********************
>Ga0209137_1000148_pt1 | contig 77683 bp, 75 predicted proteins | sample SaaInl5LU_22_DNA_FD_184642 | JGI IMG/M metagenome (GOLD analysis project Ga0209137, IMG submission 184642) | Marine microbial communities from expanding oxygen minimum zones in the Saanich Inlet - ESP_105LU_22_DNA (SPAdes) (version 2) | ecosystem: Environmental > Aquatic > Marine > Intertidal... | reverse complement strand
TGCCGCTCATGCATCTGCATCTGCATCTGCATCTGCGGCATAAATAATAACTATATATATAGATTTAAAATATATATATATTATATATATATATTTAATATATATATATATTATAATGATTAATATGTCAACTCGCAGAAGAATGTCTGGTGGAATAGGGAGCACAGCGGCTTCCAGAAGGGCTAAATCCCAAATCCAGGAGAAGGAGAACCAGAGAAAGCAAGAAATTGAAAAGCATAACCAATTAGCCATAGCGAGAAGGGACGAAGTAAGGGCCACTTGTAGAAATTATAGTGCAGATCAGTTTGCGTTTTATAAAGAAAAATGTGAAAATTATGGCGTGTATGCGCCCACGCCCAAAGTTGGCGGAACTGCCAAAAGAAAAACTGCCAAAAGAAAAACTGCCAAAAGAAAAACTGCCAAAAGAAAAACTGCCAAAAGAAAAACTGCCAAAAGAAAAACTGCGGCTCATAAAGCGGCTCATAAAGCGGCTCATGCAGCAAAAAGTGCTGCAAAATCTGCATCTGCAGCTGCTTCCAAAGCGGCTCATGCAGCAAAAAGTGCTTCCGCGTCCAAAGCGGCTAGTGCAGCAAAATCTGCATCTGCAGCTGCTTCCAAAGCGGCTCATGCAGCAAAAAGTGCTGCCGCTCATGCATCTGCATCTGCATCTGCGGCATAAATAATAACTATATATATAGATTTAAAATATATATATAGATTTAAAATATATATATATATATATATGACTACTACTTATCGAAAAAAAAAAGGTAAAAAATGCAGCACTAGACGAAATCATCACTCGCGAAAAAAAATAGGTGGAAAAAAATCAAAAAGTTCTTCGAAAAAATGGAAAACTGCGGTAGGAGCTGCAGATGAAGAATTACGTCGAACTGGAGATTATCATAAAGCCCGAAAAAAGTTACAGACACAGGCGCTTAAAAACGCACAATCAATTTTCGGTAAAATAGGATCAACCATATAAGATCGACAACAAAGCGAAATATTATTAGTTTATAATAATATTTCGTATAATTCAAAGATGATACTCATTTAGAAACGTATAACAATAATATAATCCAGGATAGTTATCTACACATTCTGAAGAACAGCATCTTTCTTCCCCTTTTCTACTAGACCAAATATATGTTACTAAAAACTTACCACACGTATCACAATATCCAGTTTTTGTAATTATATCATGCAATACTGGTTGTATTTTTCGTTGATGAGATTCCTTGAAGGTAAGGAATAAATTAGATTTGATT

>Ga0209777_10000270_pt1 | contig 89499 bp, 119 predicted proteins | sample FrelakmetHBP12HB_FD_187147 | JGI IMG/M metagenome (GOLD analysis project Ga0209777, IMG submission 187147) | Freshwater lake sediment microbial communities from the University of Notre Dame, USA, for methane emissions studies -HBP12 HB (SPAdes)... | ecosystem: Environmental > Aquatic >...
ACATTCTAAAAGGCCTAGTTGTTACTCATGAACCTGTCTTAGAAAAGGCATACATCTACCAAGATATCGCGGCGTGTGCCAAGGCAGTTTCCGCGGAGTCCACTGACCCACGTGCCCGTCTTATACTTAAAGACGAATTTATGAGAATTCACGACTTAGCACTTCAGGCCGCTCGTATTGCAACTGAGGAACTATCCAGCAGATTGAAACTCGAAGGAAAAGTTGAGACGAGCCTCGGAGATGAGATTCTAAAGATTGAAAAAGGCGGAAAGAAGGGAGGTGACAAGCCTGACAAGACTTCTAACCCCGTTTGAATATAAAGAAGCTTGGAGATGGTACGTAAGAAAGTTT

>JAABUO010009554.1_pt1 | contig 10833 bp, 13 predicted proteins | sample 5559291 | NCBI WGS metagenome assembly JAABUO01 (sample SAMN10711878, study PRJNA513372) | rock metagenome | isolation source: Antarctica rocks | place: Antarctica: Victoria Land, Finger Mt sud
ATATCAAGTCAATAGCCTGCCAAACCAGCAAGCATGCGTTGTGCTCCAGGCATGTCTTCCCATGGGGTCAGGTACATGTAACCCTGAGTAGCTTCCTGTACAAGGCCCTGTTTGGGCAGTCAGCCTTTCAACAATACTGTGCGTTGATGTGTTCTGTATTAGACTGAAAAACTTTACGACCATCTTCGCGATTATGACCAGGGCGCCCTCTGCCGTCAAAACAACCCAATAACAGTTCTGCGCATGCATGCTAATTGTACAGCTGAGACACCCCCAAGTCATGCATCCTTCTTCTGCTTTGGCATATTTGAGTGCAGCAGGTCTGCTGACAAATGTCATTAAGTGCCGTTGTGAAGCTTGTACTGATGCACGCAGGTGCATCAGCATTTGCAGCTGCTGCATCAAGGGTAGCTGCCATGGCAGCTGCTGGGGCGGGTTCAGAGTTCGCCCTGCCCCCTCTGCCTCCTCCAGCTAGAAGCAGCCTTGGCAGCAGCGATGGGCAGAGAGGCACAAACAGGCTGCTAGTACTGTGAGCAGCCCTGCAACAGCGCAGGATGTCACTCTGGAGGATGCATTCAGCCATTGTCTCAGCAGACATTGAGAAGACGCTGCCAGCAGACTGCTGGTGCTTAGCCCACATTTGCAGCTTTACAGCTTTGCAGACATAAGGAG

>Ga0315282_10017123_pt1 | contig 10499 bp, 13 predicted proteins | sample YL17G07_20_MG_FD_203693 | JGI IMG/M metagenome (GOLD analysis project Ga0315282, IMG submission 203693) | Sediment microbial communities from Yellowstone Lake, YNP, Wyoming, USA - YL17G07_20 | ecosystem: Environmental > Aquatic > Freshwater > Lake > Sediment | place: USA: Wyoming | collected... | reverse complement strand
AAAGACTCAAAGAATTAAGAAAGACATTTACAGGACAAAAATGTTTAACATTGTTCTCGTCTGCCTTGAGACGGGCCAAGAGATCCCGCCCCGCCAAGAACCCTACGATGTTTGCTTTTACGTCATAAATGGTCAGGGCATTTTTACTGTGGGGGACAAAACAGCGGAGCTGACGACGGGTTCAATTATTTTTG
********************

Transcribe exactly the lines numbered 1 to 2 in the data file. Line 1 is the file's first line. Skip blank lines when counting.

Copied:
>Ga0209137_1000148_pt1 | contig 77683 bp, 75 predicted proteins | sample SaaInl5LU_22_DNA_FD_184642 | JGI IMG/M metagenome (GOLD analysis project Ga0209137, IMG submission 184642) | Marine microbial communities from expanding oxygen minimum zones in the Saanich Inlet - ESP_105LU_22_DNA (SPAdes) (version 2) | ecosystem: Environmental > Aquatic > Marine > Intertidal... | reverse complement strand
TGCCGCTCATGCATCTGCATCTGCATCTGCATCTGCGGCATAAATAATAACTATATATATAGATTTAAAATATATATATATTATATATATATATTTAATATATATATATATTATAATGATTAATATGTCAACTCGCAGAAGAATGTCTGGTGGAATAGGGAGCACAGCGGCTTCCAGAAGGGCTAAATCCCAAATCCAGGAGAAGGAGAACCAGAGAAAGCAAGAAATTGAAAAGCATAACCAATTAGCCATAGCGAGAAGGGACGAAGTAAGGGCCACTTGTAGAAATTATAGTGCAGATCAGTTTGCGTTTTATAAAGAAAAATGTGAAAATTATGGCGTGTATGCGCCCACGCCCAAAGTTGGCGGAACTGCCAAAAGAAAAACTGCCAAAAGAAAAACTGCCAAAAGAAAAACTGCCAAAAGAAAAACTGCCAAAAGAAAAACTGCCAAAAGAAAAACTGCGGCTCATAAAGCGGCTCATAAAGCGGCTCATGCAGCAAAAAGTGCTGCAAAATCTGCATCTGCAGCTGCTTCCAAAGCGGCTCATGCAGCAAAAAGTGCTTCCGCGTCCAAAGCGGCTAGTGCAGCAAAATCTGCATCTGCAGCTGCTTCCAAAGCGGCTCATGCAGCAAAAAGTGCTGCCGCTCATGCATCTGCATCTGCATCTGCGGCATAAATAATAACTATATATATAGATTTAAAATATATATATAGATTTAAAATATATATATATATATATATGACTACTACTTATCGAAAAAAAAAAGGTAAAAAATGCAGCACTAGACGAAATCATCACTCGCGAAAAAAAATAGGTGGAAAAAAATCAAAAAGTTCTTCGAAAAAATGGAAAACTGCGGTAGGAGCTGCAGATGAAGAATTACGTCGAACTGGAGATTATCATAAAGCCCGAAAAAAGTTACAGACACAGGCGCTTAAAAACGCACAATCAATTTTCGGTAAAATAGGATCAACCATATAAGATCGACAACAAAGCGAAATATTATTAGTTTATAATAATATTTCGTATAATTCAAAGATGATACTCATTTAGAAACGTATAACAATAATATAATCCAGGATAGTTATCTACACATTCTGAAGAACAGCATCTTTCTTCCCCTTTTCTACTAGACCAAATATATGTTACTAAAAACTTACCACACGTATCACAATATCCAGTTTTTGTAATTATATCATGCAATACTGGTTGTATTTTTCGTTGATGAGATTCCTTGAAGGTAAGGAATAAATTAGATTTGATT